Spin­ners bring hits to Hemp­stead Hall

Texarkana Gazette - - ACCENT - By Aaron Brand

HOPE, Ark.—With roots stretch­ing back to the late 1950s, The Spin­ners made their name as one of the great­est R&B and soul acts of all time with their stylish moves and sweet, on-point har­monies.

Now, The Spin­ners work their way back to our area for a con­cert Satur­day, Feb. 25, at Hemp­stead Hall. Show time is 7 p.m.

These Detroit icons and a world-fa­mous quin­tet scored big in the 1970s on At­lantic with such hits as “Work­ing My Way Back to You,” “I’ll Be Around” and “Could it be I’m Fall­ing in Love.” Singer Henry Fam­brough is the lone orig­i­nal mem­ber still with the group, which started out as The Domin­goes and recorded on the Tri-Phi la­bel be­fore work­ing sev­eral years un­der Motown guid­ance.

The big­gest Spin­ners hits came when they moved on to At­lantic, and it’s those hits that The Spin­ners will largely per­form when they come to Hemp­stead, says Fam­brough.

“We’re still do­ing the reg­u­lar show that we’ve been do­ing for years,” Fam­brough said this week, not­ing they found over the

years that it’s what the au­di­ence wants to hear, those songs the fans know at home.

As the lone sur­vivor from the orig­i­nal days, Fam­brough now works with per­form­ers who are younger than he is. Back in the group’s hey­day, he was joined by Bob­bie Smith and Philippe Wynne on lead vo­cals. But with the newer singers, he’s found per­form­ers who are plenty ca­pa­ble of car­ry­ing on The Spin­ners illustrious name and legacy.

“I kind of miss my guys, but as they said, the show must go on,” Fam­brough said, not­ing of his fel­low younger Spin­ners now, “They’ve got the en­ergy like we used to have.”

It was Har­vey Fuqua at TriPhi who co-wrote their song “That’s What Girls Are Made For,” the band’s first hit. As a pro­ducer, he helped the band get the har­monies right, re­called Fam­brough. Fuqua was, for a time, mar­ried to Berry Gordy’s sis­ter. Gordy founded Motown, which even­tu­ally ac­quired TriPhi.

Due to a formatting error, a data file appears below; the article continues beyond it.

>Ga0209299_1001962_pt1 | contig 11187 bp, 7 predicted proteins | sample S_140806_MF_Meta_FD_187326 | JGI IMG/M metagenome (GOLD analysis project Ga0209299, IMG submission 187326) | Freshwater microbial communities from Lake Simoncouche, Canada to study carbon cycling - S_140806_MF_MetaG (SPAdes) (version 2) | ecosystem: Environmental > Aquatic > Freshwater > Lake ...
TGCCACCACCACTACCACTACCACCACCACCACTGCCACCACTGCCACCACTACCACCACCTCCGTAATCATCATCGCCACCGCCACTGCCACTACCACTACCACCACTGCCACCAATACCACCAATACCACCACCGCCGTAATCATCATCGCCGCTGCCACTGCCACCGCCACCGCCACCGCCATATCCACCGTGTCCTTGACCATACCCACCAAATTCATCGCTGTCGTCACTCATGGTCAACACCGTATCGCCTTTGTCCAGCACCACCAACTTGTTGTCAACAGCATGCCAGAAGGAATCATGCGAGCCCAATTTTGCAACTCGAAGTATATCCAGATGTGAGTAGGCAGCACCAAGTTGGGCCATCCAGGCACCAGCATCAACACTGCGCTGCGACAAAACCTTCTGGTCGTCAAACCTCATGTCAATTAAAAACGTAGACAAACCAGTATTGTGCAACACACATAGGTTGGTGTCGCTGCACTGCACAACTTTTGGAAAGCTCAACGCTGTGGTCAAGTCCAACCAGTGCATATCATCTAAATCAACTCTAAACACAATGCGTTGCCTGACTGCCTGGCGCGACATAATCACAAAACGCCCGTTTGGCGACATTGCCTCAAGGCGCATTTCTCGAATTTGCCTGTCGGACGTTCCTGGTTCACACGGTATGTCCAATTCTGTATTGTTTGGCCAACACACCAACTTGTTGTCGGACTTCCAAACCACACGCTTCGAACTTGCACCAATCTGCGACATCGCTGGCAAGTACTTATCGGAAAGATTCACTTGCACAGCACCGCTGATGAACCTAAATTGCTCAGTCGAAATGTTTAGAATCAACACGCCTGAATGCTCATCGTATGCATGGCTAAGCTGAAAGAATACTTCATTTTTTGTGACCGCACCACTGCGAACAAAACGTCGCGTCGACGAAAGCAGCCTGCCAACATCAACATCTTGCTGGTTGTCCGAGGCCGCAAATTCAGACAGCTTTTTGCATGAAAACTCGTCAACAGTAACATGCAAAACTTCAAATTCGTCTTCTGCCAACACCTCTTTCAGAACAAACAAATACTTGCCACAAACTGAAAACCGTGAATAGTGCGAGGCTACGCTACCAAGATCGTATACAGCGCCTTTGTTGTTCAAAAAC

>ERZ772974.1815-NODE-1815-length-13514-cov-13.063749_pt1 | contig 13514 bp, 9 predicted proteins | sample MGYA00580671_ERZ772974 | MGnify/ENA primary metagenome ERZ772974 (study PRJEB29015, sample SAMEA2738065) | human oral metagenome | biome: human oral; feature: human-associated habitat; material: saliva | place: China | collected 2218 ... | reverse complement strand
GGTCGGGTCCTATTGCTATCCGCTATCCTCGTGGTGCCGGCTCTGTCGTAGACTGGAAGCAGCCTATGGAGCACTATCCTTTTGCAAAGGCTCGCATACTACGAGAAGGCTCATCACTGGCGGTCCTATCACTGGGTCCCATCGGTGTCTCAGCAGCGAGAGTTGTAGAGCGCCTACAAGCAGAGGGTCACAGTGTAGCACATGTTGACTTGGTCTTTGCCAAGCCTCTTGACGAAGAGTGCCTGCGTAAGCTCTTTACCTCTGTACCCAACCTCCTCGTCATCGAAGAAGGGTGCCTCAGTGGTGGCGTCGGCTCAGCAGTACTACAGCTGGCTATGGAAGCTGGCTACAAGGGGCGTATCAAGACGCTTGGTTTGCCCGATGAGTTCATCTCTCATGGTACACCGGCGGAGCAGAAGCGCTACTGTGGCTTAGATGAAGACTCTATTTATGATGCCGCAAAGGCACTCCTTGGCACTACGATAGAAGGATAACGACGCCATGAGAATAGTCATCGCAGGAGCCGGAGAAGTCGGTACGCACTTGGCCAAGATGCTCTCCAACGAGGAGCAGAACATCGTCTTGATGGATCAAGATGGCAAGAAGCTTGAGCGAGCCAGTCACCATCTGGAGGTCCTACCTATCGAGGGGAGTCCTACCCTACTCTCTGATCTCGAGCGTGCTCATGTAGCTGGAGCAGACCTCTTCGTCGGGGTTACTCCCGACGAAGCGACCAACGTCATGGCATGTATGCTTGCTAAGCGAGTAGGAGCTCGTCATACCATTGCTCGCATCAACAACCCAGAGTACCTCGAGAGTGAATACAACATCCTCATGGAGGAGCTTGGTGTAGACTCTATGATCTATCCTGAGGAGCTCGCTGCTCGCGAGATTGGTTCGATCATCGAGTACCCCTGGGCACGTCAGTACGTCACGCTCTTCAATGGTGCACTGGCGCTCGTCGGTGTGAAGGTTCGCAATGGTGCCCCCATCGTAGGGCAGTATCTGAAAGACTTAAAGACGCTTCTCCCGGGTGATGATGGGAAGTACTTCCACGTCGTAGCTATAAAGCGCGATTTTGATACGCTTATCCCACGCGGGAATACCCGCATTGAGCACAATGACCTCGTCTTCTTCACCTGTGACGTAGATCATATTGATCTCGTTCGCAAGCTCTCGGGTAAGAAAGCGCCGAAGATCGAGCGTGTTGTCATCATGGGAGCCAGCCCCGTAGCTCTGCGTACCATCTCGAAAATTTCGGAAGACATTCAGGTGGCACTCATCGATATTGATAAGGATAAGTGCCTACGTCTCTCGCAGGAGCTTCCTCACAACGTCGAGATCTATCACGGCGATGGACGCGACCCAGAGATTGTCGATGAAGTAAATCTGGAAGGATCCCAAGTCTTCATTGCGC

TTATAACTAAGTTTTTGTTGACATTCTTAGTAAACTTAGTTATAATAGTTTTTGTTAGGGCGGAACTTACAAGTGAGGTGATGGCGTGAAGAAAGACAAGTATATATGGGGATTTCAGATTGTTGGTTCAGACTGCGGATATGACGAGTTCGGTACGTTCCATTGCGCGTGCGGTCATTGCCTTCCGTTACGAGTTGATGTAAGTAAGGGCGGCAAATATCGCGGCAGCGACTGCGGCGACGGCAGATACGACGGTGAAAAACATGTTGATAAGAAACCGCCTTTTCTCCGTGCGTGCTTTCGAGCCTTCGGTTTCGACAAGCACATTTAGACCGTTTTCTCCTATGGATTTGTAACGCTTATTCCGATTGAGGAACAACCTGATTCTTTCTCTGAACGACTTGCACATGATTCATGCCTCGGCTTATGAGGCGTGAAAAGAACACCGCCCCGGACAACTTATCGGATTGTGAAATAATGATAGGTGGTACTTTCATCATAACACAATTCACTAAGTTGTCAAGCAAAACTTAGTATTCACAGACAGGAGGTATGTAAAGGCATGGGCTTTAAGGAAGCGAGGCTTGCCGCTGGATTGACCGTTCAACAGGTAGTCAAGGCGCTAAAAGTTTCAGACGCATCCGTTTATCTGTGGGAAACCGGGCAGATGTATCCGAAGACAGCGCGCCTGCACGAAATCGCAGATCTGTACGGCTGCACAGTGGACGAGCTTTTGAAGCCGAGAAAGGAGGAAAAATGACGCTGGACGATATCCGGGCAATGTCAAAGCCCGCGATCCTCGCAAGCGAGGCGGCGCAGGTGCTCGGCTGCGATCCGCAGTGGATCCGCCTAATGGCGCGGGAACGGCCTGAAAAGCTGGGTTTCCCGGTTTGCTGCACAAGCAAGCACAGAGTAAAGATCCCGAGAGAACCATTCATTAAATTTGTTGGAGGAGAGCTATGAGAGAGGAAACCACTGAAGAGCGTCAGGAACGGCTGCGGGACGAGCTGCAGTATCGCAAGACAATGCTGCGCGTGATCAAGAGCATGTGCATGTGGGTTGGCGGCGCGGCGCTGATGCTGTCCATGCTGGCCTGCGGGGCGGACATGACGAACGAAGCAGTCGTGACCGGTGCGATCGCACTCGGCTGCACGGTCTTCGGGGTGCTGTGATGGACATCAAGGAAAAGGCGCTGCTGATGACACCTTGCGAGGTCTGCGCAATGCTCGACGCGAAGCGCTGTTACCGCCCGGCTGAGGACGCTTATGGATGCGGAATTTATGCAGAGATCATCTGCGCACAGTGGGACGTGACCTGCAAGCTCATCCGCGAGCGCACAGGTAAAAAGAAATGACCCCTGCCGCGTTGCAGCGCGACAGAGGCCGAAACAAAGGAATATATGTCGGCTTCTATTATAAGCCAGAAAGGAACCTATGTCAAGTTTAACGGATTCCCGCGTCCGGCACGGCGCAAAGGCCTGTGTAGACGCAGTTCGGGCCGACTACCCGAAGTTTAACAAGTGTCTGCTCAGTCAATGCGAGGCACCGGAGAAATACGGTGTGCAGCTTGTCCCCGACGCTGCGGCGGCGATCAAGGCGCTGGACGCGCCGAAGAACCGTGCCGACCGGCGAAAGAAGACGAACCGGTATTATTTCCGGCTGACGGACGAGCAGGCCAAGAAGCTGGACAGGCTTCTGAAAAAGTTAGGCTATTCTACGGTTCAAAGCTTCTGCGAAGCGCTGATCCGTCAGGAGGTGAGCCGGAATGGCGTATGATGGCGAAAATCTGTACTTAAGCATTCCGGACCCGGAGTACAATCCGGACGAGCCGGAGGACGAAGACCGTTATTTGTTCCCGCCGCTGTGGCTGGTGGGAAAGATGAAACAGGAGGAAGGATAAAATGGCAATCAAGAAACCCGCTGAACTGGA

When they went on to At­lantic, The Spin­ners worked with pro­ducer Thom Bell, and it was un­der his guid­ance that the quin­tet re­ally took off, the group turn­ing out chart-top­pers like “Ghetto Child” and “Rub­ber­band Man.”

“As I say, the rest is his­tory after that,” Fam­brough re­called of pair­ing with Bell. He sang with Dionne War­wick for one mid-1970s song, “Just As Long As We Have Love” from the “Pick of the Lit­ter” al­bum.

“We trav­eled with Dionne be­fore we recorded with her,” Fam­brough re­called, not­ing they’re still friends to­day.

He also re­mem­bers that Smith, be­fore he died, urged Fam­brough, dur­ing a “Soul Train” cruise, to keep on with The Spin­ners. And so he has for the group, which is still based out of Detroit. With the band’s mi­cro­phones, the suits and the har­monies, peo­ple at­tend­ing the Hemp­stead Hall show will see and hear what they ex­pect of The Spin­ners.

“Ev­ery­thing that we did over the years is trans­ported to the new guys,” Fam­brough said of the show, which runs 75 to 90 min­utes.

As for him, he still loves the feel­ing of get­ting to a venue and find­ing it’s sold out.

“Just about every place we go we’re selling out our shows,” he said. “That’s a com­pli­ment in it­self.” It can’t be beat, and he still en­joys per­form­ing and en­joys the au­di­ence.

It’s been a while since they’ve been through this area, but he’s look­ing for­ward to be­ing back around and hopes peo­ple get to hear their Spin­ners faves.

“The Spin­ners are com­ing and we’ll still be do­ing what we’ve been do­ing over the years,” Fam­brough said.

(Tick­ets: $65, $45, $35 and $20. For tick­ets and more info, visit Hemp­stead­Hall.com or call 870722-8565.)

Sub­mit­ted photo

n The Spin­ners.

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